Roaring Forties Tropical Saver life vest
  |  First Published: December 2008

Relatively recent changes to marine safety regulations have changed the way anglers think about lifejackets. Previously, many anglers kept lifejackets in their boat primarily to satisfy the law that said you needed them on board. Trouble was, when you actually had to wear those cheap, bulky hunks of foam that spent most of their time stuffed in the storage compartment, you ended up looking like some kind of fluorescent yellow Michelin Man, and had the mobility of one as well.

Now things are different. Now while underway in a boat less than 5m, or in other boats at ‘times of heightened risk’, anglers must by law wear lifejackets – or personal flotation devices (PFDs) as they’re known in techno-speak. Not to mention the fact that lifejackets are useless unless you’re wearing them at the time you go overboard. As a result, anglers are spending a lot more time wearing PFDs these days – and they require one that is not only legal, but is comfortable to wear and will save your life when you need it. Enter the range of Roaring Forties PFDs from Safety Marine Australia.

Roaring Forties PFDs are the only Australian-made brand of PFDs, which straight off the bat is a pretty good reason to consider them. The range comprises a number of different closed cell foam lifejackets and inflatable PFDs (both manual and automatic). The one I have been using for the last eight months is an Australian Standard approved, manually inflatable mesh vest called the Tropical Saver.

This Tropical Saver is manufactured from 420 dernier-woven nylon and incorporates a yoke that conceals the inflatable bladder. The vest zips up snugly at the front and there is also a 38mm waist belt with a side release buckle. It is important to do this waist belt up securely because, even though you can’t see it from the outside, it is attached to the inflatable bladder and provides important support when the vest is inflated in the water.

Other features of the vest include a lifting harness at the back, an easily accessible inflation toggle at the front, and large clip-down pockets at the side. These pockets would be useful for holding the various items of tackle, sunscreen and other bits and pieces that anglers need for a day on the water – especially if you’re on a mate’s boat or a charter and can’t stash it in your boat.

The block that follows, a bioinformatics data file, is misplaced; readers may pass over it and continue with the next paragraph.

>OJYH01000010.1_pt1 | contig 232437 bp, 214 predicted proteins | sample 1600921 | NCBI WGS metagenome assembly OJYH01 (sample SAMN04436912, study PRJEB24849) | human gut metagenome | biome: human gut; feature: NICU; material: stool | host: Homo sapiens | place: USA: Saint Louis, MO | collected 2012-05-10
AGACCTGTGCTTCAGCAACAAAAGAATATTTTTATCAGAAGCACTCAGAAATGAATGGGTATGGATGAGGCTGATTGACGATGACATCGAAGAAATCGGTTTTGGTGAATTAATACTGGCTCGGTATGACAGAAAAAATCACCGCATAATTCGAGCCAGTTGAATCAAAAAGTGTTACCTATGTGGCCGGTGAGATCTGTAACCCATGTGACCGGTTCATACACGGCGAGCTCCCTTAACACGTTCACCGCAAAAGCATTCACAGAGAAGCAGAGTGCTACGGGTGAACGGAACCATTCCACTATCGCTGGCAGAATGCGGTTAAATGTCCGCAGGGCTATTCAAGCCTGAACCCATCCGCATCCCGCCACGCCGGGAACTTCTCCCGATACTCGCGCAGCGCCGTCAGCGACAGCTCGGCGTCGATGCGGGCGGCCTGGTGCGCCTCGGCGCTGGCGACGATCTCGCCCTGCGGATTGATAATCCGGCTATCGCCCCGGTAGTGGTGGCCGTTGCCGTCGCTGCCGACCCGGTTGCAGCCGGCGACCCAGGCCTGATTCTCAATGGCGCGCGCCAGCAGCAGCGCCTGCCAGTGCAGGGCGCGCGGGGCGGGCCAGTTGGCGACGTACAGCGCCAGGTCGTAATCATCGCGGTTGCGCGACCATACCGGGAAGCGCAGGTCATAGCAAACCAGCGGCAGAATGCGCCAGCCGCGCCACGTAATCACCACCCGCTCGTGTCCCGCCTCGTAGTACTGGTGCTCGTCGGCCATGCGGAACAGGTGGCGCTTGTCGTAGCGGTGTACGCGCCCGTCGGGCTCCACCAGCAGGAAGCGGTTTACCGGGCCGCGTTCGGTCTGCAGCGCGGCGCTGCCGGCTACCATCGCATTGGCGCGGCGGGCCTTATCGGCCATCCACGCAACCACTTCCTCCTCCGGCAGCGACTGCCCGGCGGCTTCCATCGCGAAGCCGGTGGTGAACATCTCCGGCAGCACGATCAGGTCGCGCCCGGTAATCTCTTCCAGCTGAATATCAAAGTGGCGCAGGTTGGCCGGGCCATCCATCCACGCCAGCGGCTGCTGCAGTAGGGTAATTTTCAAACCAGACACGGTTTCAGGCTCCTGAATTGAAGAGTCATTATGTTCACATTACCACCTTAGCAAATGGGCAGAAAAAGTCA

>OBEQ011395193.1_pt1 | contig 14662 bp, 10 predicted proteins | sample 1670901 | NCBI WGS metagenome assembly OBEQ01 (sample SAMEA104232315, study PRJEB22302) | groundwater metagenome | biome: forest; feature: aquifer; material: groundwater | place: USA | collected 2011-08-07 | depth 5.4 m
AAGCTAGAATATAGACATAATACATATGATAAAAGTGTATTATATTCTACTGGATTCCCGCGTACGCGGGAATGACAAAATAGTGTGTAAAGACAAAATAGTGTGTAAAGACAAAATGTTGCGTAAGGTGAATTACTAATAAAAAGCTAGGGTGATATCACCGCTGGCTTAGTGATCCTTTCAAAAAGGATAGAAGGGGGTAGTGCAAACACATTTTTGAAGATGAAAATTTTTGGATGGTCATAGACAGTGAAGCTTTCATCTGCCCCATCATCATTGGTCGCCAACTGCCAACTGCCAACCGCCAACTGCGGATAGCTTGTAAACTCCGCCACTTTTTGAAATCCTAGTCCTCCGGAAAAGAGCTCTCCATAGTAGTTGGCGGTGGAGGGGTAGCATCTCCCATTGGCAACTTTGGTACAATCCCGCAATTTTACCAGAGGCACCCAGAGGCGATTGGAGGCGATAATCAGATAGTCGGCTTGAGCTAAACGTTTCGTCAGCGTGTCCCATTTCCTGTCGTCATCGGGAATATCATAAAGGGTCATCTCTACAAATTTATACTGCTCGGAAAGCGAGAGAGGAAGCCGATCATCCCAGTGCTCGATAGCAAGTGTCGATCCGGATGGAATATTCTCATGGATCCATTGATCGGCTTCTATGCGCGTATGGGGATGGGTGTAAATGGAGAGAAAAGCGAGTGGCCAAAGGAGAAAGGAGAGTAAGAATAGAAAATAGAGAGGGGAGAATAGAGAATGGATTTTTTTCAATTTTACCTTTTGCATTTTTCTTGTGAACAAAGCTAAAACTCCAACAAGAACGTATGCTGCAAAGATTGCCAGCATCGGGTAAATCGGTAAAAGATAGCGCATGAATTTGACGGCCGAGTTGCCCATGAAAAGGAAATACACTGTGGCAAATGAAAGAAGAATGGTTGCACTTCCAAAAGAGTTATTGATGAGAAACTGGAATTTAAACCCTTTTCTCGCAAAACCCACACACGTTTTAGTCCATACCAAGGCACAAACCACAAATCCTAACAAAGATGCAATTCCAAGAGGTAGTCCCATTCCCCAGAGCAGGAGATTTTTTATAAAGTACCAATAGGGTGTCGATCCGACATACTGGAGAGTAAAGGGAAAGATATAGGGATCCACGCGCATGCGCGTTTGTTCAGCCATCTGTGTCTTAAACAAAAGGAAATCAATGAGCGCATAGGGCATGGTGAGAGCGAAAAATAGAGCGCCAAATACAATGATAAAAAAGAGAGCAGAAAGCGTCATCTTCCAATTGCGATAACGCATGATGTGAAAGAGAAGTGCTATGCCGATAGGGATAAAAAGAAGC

The tropical Saver is light, easy to don and a pleasure to wear, especially on hot days. Several times I have docked my boat, retrieved my car and had the trailer half way down the ramp before realising I hadn’t yet removed my life vest. That’s not a bad indication that it’s pretty comfy.

I’m glad to say that since taking possession of my vest I haven’t found myself overboard at sea and needing to pull the inflation toggle. For the purposes of this review, however, I was curious to see how it worked. I have to admit I cheated and didn’t actually jump into Western Port – it’s been far too cold for that. Rather, I headed off to the heated indoor pool at the Warragul Recreation Centre.

I’ve never inflated a PFD before, so it was definitely an interesting experience. I guess I was expecting an almighty explosion or something, but the inflation process was much more controlled than that – not scary at all! Essentially the bladder inflates at a steady pace and bursts out from behind the velcro panels of the yoke.

The Tropical Saver PFD is inflated via a CO2 canister concealed under the front yoke of the vest. The bladder inflates to 150 Newtons and is manufactured from nylon buoyancy fabric coated in yellow welded polyurethane. According to the manufacturers the bladder is extremely durable and designed to float an unconscious person in a safe position with their heads angled upwards. That’s important for the automatic versions but probably a bit irrelevant for the manual models – unconscious people can’t pull toggles anyway. Nevertheless the vest certainly made it very easy for me to float in the pool and gave me confidence that it would save me in a real emergency.

Features of the bladder when inflated include an oral inflation tube to increase (or decrease) it’s buoyancy, a good number of reflection patches for extra visibility at night, and a whistle for attracting attention.

Safety Marine Australia recommend that you get your PFD serviced once a year or after an inflation. If you do have to inflate it, they will also re-arm it for you later, or provide you with a re-arming kit at minimal cost.

Today there are a lot of PFDs on the market so the choice can be a little confusing. I can tell you that the Tropical Saver vest is comfortable to wear when fishing and keeps you afloat in the water. It sounds simple – but what more do you really want from a PFD?



The Roaring Forties Tropical Saver mesh vest PFD costs $179. It is manufactured on site at Safety Marine Australia in Moorabbin and can be purchased from there. The Tropical Saver, along with the rest of the Roaring Forties range, can also be purchased over the internet. Go to the Safety Marine Australia website (www.safetymarineaust.com.au) for details.

Safety Marine Australia’s Head office is located at 37 Levanswell Road, Moorabbin VIC 3189 (Melways reference 78 A8). Alternatively call them on 03 9555 5211, or email --e-mail address hidden--

Written correspondence should be addressed to P.O. Box 1121, Moorabbin VIC 3189.

The Roaring Forties mesh vest PFD is very comfortable to wear when fishing.

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